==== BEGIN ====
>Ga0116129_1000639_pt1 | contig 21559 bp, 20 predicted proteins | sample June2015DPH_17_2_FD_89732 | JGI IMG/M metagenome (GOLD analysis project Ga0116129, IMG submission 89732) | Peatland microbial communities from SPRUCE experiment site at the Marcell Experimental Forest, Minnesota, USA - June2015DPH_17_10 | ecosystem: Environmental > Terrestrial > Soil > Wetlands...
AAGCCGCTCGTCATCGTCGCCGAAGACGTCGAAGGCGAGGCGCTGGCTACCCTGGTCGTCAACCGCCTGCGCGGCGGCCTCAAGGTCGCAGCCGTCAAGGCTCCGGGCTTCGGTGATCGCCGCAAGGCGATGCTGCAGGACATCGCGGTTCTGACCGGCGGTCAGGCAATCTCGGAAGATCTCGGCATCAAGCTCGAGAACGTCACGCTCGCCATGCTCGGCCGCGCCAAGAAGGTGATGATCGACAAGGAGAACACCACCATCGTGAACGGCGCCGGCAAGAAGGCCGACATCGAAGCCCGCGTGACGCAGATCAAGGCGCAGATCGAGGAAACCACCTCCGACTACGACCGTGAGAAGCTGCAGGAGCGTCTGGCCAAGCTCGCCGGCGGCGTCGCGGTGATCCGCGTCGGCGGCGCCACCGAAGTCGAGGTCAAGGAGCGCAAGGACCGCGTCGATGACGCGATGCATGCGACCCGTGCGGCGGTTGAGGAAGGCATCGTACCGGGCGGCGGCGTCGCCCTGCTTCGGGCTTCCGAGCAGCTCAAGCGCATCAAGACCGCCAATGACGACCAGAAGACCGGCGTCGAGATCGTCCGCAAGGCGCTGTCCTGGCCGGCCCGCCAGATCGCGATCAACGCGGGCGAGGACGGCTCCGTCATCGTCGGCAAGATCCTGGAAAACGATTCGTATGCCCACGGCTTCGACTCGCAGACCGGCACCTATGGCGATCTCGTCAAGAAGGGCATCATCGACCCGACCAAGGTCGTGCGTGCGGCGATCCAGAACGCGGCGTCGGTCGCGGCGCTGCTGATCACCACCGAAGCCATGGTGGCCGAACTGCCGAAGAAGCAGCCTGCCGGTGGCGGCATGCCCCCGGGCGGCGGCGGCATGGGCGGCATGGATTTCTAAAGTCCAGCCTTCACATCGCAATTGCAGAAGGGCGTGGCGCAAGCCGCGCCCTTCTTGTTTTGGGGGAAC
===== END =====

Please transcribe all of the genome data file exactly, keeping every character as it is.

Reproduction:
>Ga0116129_1000639_pt1 | contig 21559 bp, 20 predicted proteins | sample June2015DPH_17_2_FD_89732 | JGI IMG/M metagenome (GOLD analysis project Ga0116129, IMG submission 89732) | Peatland microbial communities from SPRUCE experiment site at the Marcell Experimental Forest, Minnesota, USA - June2015DPH_17_10 | ecosystem: Environmental > Terrestrial > Soil > Wetlands...
AAGCCGCTCGTCATCGTCGCCGAAGACGTCGAAGGCGAGGCGCTGGCTACCCTGGTCGTCAACCGCCTGCGCGGCGGCCTCAAGGTCGCAGCCGTCAAGGCTCCGGGCTTCGGTGATCGCCGCAAGGCGATGCTGCAGGACATCGCGGTTCTGACCGGCGGTCAGGCAATCTCGGAAGATCTCGGCATCAAGCTCGAGAACGTCACGCTCGCCATGCTCGGCCGCGCCAAGAAGGTGATGATCGACAAGGAGAACACCACCATCGTGAACGGCGCCGGCAAGAAGGCCGACATCGAAGCCCGCGTGACGCAGATCAAGGCGCAGATCGAGGAAACCACCTCCGACTACGACCGTGAGAAGCTGCAGGAGCGTCTGGCCAAGCTCGCCGGCGGCGTCGCGGTGATCCGCGTCGGCGGCGCCACCGAAGTCGAGGTCAAGGAGCGCAAGGACCGCGTCGATGACGCGATGCATGCGACCCGTGCGGCGGTTGAGGAAGGCATCGTACCGGGCGGCGGCGTCGCCCTGCTTCGGGCTTCCGAGCAGCTCAAGCGCATCAAGACCGCCAATGACGACCAGAAGACCGGCGTCGAGATCGTCCGCAAGGCGCTGTCCTGGCCGGCCCGCCAGATCGCGATCAACGCGGGCGAGGACGGCTCCGTCATCGTCGGCAAGATCCTGGAAAACGATTCGTATGCCCACGGCTTCGACTCGCAGACCGGCACCTATGGCGATCTCGTCAAGAAGGGCATCATCGACCCGACCAAGGTCGTGCGTGCGGCGATCCAGAACGCGGCGTCGGTCGCGGCGCTGCTGATCACCACCGAAGCCATGGTGGCCGAACTGCCGAAGAAGCAGCCTGCCGGTGGCGGCATGCCCCCGGGCGGCGGCGGCATGGGCGGCATGGATTTCTAAAGTCCAGCCTTCACATCGCAATTGCAGAAGGGCGTGGCGCAAGCCGCGCCCTTCTTGTTTTGGGGGAAC